Have you ever struggled to achieve an objective, and been turned back? I have–a lot! Waring Peak in the Sutton Range is among several peaks that we failed to summit last winter. My first attempt came to a premature end, with the group looking longingly at the base of the summit block, merely 200 metres away from the summit of the mountain. This August, we struck back at mountains that had turned us back last winter. This time, after only 2.5 hours of hiking, we were standing on the summit admiring the view, and enjoying the narrow upper ridge of this Vancouver Island peak. It’s satisfying to gain these summits, but it’s remarkable how different the approaches are in the different seasons. Of note, the biggest surprise is the bush!
Toal Distance: 9.1 km
Startin Elevation: 541 m
Maximum Elevation: 1599 m
Elevation Gain: 1071 m
Time: 5 h 15 m
Though we stuck to our original route, I wasn’t keen to drive the final logging spur, where the leafy alder encroached heavily on the grade. This decision extended our distance by 600 metres in each direction. At the time of writing, the dense alder grows on either side of the road grade, leaving a path that can easily be walked. I was grateful for the dry conditions; had the trees been wet, we would have been soaked in about two seconds.
As it was, we easily pushed the brush aside with our hiking poles, and very quickly worked our way along the two kilometres of logging grade, across the creek, right to an obvious slide area. With many bare sections of rock, and just as many sections of loose gravel and dirt, we easily -but very carefully- made our way up the southwest-facing slope. There are worse ways to gain 200 metres of elevation – after taking plenty of care, we found ourselves on Debuilt Road (~960m) in short order!
We paused only long enough to look back down the steep slide zone and take a deep breath of relief before we started moving again. It was good to be out of the shooting gallery, but I held dread in my heart over the next section: replanted logging slash. The dread was unfounded; at worst, it was B2. We were able to pick our way through the head-high blueberry and huckleberry, and weave between the regrowing fir trees and old rotting stumps with relative ease. True, we were getting up close and personal with the bush, but it parted easily, and we didn’t spend long wrestling our way through it.
The slash ends at the edge of some fabulous low alpine old growth (~1100m), and we were surprised to see that our time being intimate with the blueberry bushes wasn’t quite finished. We headed east until we gained the crest of the ascending ridge, and then followed that northeast up the slope. There’s very little evidence of an established route: at best, we passed a half dozen flags, reassuring us we were walking where at least one other person had walked. We followed the path of least resistance, and in due course we broke out of the trees onto an alpine meadow (~1320m) – at last, the summit was in view.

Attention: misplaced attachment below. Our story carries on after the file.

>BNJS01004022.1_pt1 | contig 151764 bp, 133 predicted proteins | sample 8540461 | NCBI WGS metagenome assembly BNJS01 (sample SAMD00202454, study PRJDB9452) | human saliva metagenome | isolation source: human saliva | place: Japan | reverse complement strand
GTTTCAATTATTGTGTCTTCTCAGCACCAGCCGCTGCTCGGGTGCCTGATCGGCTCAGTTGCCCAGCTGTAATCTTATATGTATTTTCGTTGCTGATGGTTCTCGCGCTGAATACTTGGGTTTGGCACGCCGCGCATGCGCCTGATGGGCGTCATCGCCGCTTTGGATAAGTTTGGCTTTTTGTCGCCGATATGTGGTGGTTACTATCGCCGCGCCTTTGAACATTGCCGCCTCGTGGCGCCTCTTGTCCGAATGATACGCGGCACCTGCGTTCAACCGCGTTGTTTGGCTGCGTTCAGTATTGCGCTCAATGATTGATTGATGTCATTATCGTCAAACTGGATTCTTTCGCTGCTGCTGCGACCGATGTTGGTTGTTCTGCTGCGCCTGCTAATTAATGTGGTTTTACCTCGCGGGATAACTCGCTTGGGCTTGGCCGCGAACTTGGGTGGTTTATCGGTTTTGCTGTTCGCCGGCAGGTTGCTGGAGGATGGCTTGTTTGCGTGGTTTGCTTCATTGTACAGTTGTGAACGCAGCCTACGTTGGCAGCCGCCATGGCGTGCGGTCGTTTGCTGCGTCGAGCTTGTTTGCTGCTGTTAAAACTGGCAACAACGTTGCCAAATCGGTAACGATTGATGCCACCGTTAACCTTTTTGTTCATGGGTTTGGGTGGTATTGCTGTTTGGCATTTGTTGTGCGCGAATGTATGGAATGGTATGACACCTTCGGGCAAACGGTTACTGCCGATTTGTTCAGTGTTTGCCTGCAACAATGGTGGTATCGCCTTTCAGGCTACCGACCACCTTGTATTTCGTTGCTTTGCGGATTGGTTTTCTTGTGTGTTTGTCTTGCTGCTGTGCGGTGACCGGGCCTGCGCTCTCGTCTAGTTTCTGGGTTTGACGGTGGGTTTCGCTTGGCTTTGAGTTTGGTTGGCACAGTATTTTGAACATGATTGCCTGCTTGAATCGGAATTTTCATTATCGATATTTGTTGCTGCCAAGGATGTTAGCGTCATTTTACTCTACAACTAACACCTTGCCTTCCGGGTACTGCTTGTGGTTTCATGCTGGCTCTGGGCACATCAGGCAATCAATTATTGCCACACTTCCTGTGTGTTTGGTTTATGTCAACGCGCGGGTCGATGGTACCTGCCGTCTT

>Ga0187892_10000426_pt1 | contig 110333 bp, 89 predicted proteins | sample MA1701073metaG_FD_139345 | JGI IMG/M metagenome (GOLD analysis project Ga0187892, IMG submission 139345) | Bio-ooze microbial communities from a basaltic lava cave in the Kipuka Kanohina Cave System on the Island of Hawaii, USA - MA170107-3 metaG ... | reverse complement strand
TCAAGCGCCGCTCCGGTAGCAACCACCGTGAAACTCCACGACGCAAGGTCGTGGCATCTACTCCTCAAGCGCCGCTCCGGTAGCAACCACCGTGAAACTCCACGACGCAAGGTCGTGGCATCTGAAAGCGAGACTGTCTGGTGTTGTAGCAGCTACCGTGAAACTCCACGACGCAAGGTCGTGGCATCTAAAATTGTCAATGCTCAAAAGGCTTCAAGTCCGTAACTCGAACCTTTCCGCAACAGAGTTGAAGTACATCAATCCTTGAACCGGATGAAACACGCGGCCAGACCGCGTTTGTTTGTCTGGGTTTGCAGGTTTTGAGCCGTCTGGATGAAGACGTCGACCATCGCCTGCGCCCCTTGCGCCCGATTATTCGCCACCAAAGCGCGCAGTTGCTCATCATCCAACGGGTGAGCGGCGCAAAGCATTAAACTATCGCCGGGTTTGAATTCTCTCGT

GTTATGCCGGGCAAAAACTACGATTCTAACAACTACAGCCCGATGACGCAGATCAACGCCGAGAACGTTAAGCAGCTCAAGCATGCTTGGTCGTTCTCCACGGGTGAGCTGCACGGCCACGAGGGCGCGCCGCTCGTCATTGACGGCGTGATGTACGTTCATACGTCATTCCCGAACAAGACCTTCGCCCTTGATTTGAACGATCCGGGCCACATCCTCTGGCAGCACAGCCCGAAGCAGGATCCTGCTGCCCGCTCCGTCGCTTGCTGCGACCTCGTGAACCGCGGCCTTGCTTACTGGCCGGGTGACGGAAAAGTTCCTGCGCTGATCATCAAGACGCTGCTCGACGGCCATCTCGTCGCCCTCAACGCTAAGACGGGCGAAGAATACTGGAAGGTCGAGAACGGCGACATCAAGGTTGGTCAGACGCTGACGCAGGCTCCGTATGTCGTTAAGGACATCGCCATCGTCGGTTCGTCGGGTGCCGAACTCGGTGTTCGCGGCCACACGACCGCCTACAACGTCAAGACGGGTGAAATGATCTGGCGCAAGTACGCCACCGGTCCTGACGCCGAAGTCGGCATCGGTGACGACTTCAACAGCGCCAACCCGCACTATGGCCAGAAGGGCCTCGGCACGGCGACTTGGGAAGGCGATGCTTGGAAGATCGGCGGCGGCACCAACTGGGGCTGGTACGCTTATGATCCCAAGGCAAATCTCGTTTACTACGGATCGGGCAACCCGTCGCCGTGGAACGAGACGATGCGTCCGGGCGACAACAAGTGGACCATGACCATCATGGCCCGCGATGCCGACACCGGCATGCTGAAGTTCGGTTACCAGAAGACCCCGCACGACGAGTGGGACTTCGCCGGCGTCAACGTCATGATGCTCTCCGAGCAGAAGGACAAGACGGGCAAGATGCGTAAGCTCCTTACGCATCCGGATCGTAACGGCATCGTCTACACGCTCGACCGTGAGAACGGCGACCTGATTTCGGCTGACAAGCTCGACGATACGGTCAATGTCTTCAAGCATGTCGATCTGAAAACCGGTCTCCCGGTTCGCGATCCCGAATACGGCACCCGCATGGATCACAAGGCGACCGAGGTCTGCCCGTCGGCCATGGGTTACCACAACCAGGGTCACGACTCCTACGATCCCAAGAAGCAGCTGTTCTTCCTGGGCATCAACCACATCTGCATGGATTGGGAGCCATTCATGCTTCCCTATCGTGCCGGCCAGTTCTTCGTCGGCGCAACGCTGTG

The summit block rose ahead of us, with the highest point of the summit shrouded in mist. I expected to see an approachable route, much easier than the behemoth that we found in the winter, but this wasn’t the case: the rock looked sheer. However, we weren’t ready to give up until we rubbed our noses on it. Once we traversed the northwest-facing slope (hiker’s left), we found an easy scramble up over slab rock and a few heather sections, leading to the summit ridge. After wandering the precipice for a short time, we decided to hit up both high points on the mountain, as the two points are within a few metres of each other.
Sitting on the summit felt like a huge success. It’s not that the mountain was particularly tough (although it did have its moments) nor the view (swirling clouds obscured that), and I’ve certainly summited more challenging peaks. I think the satisfaction came from the speed at which we ascended. For a mountain that we struggled with in the winter, we practically ran up it (well, not really).
Our descent was no quicker than our ascent. I’ll attribute this uncommon occurrence to some slow down-scrambling, route-finding, and a very careful descent down the steep slide zone. Each component played its role. We finished the hike charging through the alder back to the Jeep. Our trip was only a hair over five hours—nearly three hours less than we spent driving for the day’s hike.
If you’re asking the question, “When should I try to hike this peak?” My answer is, the summer is best; do it on a dry day, with tough pants and long sleeves to survive the bush.